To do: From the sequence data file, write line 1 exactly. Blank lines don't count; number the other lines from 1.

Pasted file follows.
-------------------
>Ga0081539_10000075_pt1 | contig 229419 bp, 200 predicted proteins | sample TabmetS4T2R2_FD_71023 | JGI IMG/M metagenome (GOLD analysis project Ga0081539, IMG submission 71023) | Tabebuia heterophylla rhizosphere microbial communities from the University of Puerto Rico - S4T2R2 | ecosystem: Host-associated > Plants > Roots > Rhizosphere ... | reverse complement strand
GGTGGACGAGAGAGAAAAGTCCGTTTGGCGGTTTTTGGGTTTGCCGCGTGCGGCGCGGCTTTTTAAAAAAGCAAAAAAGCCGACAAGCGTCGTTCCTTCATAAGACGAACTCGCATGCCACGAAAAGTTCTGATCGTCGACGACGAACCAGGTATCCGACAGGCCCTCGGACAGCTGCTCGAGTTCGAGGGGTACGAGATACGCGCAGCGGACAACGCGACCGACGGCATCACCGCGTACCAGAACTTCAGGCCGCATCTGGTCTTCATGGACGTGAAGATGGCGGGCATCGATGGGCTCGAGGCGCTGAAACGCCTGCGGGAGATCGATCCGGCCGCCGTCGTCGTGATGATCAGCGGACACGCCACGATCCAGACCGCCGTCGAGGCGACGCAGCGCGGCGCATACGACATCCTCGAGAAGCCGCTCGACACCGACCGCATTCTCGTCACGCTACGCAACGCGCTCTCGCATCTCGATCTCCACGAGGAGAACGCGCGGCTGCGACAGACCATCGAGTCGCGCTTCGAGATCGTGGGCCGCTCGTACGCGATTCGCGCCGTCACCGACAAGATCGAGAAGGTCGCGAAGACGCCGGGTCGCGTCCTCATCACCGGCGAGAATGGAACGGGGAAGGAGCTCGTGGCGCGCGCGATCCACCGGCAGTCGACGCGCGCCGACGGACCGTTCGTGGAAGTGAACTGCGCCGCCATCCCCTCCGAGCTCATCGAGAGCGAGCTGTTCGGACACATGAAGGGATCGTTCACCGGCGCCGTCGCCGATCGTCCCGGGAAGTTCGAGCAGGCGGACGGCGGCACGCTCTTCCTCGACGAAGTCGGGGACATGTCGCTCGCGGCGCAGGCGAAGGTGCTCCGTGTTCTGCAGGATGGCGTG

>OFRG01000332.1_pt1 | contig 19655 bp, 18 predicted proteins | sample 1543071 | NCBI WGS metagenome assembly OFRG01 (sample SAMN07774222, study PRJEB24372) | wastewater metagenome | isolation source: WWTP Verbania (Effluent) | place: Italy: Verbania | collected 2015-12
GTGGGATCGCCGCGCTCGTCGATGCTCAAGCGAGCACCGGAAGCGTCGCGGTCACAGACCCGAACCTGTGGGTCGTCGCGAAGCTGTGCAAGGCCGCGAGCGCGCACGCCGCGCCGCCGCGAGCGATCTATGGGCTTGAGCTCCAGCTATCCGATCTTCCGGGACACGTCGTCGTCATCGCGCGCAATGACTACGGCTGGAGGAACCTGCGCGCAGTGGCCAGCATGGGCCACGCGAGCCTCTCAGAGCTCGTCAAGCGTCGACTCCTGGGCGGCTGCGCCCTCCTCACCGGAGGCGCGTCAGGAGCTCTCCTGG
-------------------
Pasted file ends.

>Ga0081539_10000075_pt1 | contig 229419 bp, 200 predicted proteins | sample TabmetS4T2R2_FD_71023 | JGI IMG/M metagenome (GOLD analysis project Ga0081539, IMG submission 71023) | Tabebuia heterophylla rhizosphere microbial communities from the University of Puerto Rico - S4T2R2 | ecosystem: Host-associated > Plants > Roots > Rhizosphere ... | reverse complement strand